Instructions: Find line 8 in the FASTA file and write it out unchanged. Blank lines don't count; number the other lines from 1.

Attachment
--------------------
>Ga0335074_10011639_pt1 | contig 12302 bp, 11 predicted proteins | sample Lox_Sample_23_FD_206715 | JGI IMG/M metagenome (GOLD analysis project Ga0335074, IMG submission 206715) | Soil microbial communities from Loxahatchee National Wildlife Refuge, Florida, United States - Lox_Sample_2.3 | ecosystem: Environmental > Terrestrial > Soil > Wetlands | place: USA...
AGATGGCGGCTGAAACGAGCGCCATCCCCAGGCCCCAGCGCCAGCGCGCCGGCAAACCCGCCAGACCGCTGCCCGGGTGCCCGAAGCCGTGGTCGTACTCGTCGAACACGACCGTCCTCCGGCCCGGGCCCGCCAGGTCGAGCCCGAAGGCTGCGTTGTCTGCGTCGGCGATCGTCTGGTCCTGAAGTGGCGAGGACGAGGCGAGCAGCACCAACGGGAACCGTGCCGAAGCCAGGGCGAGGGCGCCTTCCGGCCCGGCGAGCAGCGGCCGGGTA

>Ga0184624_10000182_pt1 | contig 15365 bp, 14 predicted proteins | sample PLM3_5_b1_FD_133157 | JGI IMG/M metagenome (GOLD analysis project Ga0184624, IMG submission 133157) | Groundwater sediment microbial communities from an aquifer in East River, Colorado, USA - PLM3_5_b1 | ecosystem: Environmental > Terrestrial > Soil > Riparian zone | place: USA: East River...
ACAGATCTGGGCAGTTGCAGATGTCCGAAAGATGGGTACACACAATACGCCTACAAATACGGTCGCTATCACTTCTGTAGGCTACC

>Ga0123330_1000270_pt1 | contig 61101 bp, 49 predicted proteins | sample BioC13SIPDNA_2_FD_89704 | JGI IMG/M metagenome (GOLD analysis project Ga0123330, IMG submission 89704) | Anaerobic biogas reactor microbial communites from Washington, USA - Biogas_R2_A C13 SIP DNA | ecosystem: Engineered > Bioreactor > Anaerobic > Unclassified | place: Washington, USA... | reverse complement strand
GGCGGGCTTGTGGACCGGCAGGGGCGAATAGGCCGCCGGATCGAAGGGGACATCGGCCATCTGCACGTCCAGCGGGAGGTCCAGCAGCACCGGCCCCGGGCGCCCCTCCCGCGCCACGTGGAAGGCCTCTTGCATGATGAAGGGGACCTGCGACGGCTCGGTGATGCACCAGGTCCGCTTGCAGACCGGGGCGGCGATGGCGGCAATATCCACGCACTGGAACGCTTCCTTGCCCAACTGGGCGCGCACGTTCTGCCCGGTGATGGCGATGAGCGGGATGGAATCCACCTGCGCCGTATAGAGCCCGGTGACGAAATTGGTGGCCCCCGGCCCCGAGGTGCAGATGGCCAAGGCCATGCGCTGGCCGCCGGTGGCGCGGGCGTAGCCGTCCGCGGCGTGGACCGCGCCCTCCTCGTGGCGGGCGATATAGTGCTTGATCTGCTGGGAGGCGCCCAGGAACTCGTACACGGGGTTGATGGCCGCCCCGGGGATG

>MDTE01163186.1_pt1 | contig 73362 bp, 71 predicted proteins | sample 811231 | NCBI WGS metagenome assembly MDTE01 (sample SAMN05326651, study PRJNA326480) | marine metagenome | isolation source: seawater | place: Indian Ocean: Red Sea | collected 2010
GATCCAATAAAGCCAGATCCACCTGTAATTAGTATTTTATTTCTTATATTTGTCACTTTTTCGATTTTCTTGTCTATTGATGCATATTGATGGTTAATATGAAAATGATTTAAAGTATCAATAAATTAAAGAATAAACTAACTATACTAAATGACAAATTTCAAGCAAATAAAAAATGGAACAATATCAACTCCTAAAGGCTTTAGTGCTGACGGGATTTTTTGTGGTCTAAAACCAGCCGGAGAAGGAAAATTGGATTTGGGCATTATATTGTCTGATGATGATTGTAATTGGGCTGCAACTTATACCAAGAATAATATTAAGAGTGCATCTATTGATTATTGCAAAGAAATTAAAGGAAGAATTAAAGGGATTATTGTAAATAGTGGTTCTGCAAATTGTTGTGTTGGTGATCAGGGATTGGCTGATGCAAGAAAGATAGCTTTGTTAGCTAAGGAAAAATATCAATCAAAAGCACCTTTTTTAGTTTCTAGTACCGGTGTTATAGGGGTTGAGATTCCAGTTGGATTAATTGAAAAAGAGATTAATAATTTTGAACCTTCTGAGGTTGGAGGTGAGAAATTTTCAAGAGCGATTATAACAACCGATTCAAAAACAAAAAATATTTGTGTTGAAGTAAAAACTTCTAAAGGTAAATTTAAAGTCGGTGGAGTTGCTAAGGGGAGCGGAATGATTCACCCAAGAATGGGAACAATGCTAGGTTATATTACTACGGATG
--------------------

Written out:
GATCCAATAAAGCCAGATCCACCTGTAATTAGTATTTTATTTCTTATATTTGTCACTTTTTCGATTTTCTTGTCTATTGATGCATATTGATGGTTAATATGAAAATGATTTAAAGTATCAATAAATTAAAGAATAAACTAACTATACTAAATGACAAATTTCAAGCAAATAAAAAATGGAACAATATCAACTCCTAAAGGCTTTAGTGCTGACGGGATTTTTTGTGGTCTAAAACCAGCCGGAGAAGGAAAATTGGATTTGGGCATTATATTGTCTGATGATGATTGTAATTGGGCTGCAACTTATACCAAGAATAATATTAAGAGTGCATCTATTGATTATTGCAAAGAAATTAAAGGAAGAATTAAAGGGATTATTGTAAATAGTGGTTCTGCAAATTGTTGTGTTGGTGATCAGGGATTGGCTGATGCAAGAAAGATAGCTTTGTTAGCTAAGGAAAAATATCAATCAAAAGCACCTTTTTTAGTTTCTAGTACCGGTGTTATAGGGGTTGAGATTCCAGTTGGATTAATTGAAAAAGAGATTAATAATTTTGAACCTTCTGAGGTTGGAGGTGAGAAATTTTCAAGAGCGATTATAACAACCGATTCAAAAACAAAAAATATTTGTGTTGAAGTAAAAACTTCTAAAGGTAAATTTAAAGTCGGTGGAGTTGCTAAGGGGAGCGGAATGATTCACCCAAGAATGGGAACAATGCTAGGTTATATTACTACGGATG